Wilmot Voss, Kimberly; Speere, Lance "Way past deadline: the women's fight to integrate the Milwaukee Press Club"
"In this article, Kimberly Wilmot Voss and Lance Speere explore the fight by female journalists to enter the male-only Milwaukee Press Club beginning in 1966. Voss and Speere examine how the women's protests to enter Milwaukee's Press Club became symbolic of the larger women's fight for equality occurring across the country in the 1960s. The article also describes some of Milwaukee's pioneering female journalists such as Mrs. H. L. Bridgeman, Laurie Van Dyke, and Aileen Ryan."
It is available here. The article includes some great images from the Special Collections at UW-Milwaukee. Amazing how overt sexism was at the time.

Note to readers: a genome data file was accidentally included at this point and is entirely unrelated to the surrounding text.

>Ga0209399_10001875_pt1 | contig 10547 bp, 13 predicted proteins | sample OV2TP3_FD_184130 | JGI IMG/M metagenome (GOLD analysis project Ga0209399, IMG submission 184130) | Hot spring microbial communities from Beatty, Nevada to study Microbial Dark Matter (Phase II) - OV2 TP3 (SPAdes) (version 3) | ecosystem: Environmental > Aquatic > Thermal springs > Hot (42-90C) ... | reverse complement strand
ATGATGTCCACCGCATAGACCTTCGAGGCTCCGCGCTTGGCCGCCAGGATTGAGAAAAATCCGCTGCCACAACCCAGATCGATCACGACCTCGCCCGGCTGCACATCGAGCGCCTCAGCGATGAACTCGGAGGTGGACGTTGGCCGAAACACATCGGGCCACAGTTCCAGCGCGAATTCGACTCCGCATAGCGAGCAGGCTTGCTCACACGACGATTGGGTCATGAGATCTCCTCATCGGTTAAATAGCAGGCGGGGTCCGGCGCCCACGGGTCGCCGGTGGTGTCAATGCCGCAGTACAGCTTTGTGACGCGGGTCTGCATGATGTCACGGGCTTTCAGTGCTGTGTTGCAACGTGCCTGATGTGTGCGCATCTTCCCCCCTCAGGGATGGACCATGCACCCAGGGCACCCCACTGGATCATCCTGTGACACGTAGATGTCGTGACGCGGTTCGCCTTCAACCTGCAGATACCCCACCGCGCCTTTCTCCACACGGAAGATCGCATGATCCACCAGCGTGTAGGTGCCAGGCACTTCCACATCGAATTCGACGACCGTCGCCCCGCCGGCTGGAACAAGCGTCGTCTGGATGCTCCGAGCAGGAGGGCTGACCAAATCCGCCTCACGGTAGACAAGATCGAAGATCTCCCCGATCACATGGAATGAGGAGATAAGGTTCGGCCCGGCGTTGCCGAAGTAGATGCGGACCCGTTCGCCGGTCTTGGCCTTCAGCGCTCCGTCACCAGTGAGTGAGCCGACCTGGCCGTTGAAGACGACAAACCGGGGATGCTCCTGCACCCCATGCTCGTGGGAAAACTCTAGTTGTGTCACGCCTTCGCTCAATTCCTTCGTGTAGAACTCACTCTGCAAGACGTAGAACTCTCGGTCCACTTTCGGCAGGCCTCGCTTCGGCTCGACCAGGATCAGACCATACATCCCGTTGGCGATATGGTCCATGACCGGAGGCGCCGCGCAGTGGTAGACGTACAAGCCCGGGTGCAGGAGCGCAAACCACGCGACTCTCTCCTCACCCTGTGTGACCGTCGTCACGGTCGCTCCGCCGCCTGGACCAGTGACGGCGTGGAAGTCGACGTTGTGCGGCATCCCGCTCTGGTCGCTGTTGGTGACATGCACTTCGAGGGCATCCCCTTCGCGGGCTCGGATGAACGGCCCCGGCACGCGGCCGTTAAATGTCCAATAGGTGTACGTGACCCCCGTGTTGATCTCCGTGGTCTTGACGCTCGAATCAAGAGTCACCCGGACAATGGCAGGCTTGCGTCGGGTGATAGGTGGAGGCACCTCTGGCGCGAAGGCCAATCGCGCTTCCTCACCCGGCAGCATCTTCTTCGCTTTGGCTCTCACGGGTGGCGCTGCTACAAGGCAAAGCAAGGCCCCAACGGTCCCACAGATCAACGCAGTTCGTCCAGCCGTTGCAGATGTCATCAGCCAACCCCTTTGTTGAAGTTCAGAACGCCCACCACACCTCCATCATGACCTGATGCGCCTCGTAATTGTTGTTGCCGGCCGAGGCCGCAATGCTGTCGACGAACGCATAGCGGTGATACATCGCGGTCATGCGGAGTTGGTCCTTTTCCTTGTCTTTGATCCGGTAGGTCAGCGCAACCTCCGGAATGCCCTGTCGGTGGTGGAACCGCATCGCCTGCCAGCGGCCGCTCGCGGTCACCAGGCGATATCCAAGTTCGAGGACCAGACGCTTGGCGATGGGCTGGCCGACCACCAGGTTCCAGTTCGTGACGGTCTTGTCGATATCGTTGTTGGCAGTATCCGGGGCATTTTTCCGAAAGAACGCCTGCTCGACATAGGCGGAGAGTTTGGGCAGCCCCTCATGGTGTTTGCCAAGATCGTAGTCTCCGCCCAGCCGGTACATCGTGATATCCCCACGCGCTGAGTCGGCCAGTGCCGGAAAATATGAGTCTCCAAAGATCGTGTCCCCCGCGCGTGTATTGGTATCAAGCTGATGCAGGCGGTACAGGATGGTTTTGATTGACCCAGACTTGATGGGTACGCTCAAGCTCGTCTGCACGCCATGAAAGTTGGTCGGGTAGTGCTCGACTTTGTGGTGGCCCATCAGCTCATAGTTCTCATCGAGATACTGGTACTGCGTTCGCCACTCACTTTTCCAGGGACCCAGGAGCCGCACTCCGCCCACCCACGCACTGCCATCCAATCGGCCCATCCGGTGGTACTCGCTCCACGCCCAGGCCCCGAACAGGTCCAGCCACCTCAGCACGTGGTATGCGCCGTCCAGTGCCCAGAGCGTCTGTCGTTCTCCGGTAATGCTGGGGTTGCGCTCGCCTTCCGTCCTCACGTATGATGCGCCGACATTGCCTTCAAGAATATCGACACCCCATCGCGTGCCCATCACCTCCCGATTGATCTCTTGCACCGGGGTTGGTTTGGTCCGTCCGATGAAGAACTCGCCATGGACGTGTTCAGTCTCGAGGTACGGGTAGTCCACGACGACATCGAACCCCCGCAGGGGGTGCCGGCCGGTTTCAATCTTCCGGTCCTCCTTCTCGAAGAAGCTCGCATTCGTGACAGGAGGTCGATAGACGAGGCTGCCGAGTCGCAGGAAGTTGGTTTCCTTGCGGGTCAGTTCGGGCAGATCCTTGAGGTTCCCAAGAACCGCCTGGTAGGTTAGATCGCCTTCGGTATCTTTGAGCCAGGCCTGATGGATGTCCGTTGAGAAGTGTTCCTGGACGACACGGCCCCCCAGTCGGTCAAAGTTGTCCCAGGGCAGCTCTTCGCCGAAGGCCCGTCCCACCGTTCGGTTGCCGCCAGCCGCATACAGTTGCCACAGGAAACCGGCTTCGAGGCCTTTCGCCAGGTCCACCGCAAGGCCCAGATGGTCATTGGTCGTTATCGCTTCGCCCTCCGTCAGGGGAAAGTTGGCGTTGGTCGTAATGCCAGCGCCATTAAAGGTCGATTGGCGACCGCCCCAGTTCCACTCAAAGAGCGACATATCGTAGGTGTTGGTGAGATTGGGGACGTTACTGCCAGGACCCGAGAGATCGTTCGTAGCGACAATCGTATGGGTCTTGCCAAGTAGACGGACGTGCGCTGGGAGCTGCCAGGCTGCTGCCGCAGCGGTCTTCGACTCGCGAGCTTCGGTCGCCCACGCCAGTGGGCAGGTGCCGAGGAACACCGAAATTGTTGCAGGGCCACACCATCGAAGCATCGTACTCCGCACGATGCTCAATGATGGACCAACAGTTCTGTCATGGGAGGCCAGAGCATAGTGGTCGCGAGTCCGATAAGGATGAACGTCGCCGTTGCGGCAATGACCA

Saturday, July 10, 2010
Watch CBS News Videos Online
I am now studying the history of grocery stores. These stores provided much of the advertising for women’s pages in newspapers.
Here is an interesting story about the history of grocery stores. The reporter wrote:
“Women in particular were freed from the chore of shopping at several locations. ‘Supermarkets played a large role in liberating the woman,’ said Louis Bucklin, professor emeritus of business administration at UC Berkeley's Haas School of Business. ‘They reduced the amount of time they had to spend on shopping, with fewer trips to the store.’”
I am looking to track the impact of food advertising and the content of the food sections. By the 1950s, there was a clear separation between advertising and editorial at most major metro dailies.
Friday, July 9, 2010